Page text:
CAPE GIRARDEAU, MO. - The Bangladeshi national accused of trying to blow up the Federal Reserve Bank of New York transferred to a college in Manhattan after he was academically suspended from the Missouri school he attended for a semester, officials said.
Nafis was arrested Wednesday after he attempted to blow up a fake car bomb outside the federal facility in lower Manhattan.
University president Kenneth Dobbins said at a news conference Thursday at the school that Nafis was informed that he wasn't allowed to return to the school because of his poor academic performance. Nafis then requested his transcripts be sent to the New York institution.
He moved to Jamaica, Queens, and transferred to ASA College in New York, a for-profit business and computer technology school, with facilities in Brooklyn and Manhattan, said George Trahanis, the college's international student adviser.
Nafis was "prepping to go into computer programming," but started taking an English as a Second Language class at the college's Manhattan campus on Oct. 9 because college officials "felt his English needed more work," Trahanis said.
"There was nothing unusual about his enrollment," he said. "When he transferred from the school in Missouri all his papers were in order."
He said Nafis' last day was Oct. 16, the day before he was arrested by federal authorities. "We were stunned when we heard the news," Trahanis said.
Dobbins said when Nafis applied at Southeast Missouri, he indicated that he had only attended a Bangladeshi secondary school. He said Nafis was admitted because of his performance on two tests -- a national exam from his secondary school and one that evaluated his use of English in an academic setting.
"His scores were well above the scores recommended for admission from secondary schools in Bangladesh," he said.
Dobbins said Nafis met with advisers in January and gave them a transcript from North South University in Bangla-desh and requested credit for his transfer coursework. But based on Nafis' academic record at the Bangladesh college, he was put on "transfer probation." His transcript's documents showed he attended North South from spring 2009 to fall 2011, Dobbins said.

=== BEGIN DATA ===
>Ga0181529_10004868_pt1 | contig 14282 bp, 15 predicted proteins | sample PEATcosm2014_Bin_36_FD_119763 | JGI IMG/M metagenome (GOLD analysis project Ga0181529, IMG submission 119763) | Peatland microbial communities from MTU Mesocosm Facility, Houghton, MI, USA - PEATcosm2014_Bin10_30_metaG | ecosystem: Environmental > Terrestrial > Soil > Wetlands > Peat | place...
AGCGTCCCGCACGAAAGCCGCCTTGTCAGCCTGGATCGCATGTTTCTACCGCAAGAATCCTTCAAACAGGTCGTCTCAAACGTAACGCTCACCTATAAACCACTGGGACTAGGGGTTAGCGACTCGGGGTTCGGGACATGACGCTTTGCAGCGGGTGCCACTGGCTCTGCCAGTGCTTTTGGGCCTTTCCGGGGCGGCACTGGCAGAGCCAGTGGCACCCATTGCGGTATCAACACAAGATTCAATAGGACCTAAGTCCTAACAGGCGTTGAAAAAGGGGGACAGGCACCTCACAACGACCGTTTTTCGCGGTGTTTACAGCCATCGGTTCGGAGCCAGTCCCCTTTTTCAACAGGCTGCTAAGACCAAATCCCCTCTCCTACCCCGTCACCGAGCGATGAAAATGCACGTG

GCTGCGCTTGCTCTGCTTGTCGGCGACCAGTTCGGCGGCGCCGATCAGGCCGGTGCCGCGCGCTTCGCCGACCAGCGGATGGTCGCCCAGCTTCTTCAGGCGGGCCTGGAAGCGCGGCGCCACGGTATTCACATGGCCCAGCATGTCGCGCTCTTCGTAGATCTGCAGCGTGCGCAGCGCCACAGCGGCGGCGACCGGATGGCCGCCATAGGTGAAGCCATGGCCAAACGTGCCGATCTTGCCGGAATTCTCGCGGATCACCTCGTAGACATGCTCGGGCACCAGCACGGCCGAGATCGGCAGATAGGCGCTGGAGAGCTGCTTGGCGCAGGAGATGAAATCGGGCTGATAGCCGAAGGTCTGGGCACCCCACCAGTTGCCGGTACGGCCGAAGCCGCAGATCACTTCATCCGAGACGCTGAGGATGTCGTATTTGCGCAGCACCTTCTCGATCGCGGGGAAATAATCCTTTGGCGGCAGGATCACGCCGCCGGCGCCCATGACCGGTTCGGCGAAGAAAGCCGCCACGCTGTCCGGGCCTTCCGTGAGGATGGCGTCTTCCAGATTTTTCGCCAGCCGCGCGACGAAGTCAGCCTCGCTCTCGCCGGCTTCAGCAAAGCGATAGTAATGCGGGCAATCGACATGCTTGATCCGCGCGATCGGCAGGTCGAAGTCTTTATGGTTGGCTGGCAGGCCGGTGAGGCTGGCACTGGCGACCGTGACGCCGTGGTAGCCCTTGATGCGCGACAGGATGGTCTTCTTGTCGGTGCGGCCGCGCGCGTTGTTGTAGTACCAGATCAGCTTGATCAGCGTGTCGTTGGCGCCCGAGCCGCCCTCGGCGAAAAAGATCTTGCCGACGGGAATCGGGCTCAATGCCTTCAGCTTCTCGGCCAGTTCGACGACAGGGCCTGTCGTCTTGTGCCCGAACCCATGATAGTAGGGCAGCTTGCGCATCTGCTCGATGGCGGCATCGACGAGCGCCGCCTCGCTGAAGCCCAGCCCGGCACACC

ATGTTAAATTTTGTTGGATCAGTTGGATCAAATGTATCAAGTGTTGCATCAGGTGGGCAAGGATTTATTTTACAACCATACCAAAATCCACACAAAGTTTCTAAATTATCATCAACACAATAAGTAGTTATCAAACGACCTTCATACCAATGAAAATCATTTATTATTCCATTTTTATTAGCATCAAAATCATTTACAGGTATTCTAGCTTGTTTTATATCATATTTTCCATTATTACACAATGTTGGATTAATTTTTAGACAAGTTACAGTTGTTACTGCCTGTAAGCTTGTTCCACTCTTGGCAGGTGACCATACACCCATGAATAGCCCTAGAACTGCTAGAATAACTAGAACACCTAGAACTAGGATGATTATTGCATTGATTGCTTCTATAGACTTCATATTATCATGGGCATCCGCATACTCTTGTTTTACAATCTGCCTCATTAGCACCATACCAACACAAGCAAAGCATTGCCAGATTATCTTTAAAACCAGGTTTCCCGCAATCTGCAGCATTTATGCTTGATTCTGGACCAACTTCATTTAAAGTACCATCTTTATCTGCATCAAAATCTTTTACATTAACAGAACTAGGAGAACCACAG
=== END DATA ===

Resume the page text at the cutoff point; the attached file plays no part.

He said Nafis didn't have a "student conduct record," which students receive after they violate a college code.
At Southeast Missouri, a school with an enrollment of about 11,700, including about 800 international students, Dobbins said Nafis took prerequisites for his major in cybersecurity, but did not take any upper-level courses. Dobbins quoted faculty as saying Nafis was frequently absent from class.
But a struggling student wasn't the only way Missouri residents remembered Nafis, who was a regular worshipper at the Islamic Center of Cape Girardeau, a few blocks from the college.
"There was no reason for any of us to suspect any of these types of behaviors," said Shafiq Malik, 54, of Cape Girardeau. Malik described Nafis as a "shy, nice guy" who attended the Islamic Center almost daily, walking there from his home.
Malik said he thought Nafis was going to New York to work for the summer and expected him to return to Missouri to continue his schooling.
"It doesn't make any sense," said Wisam Yunis, 29, of Cape Girardeau, who spoke with Nafis at the prayer sessions. With Olivia Winslow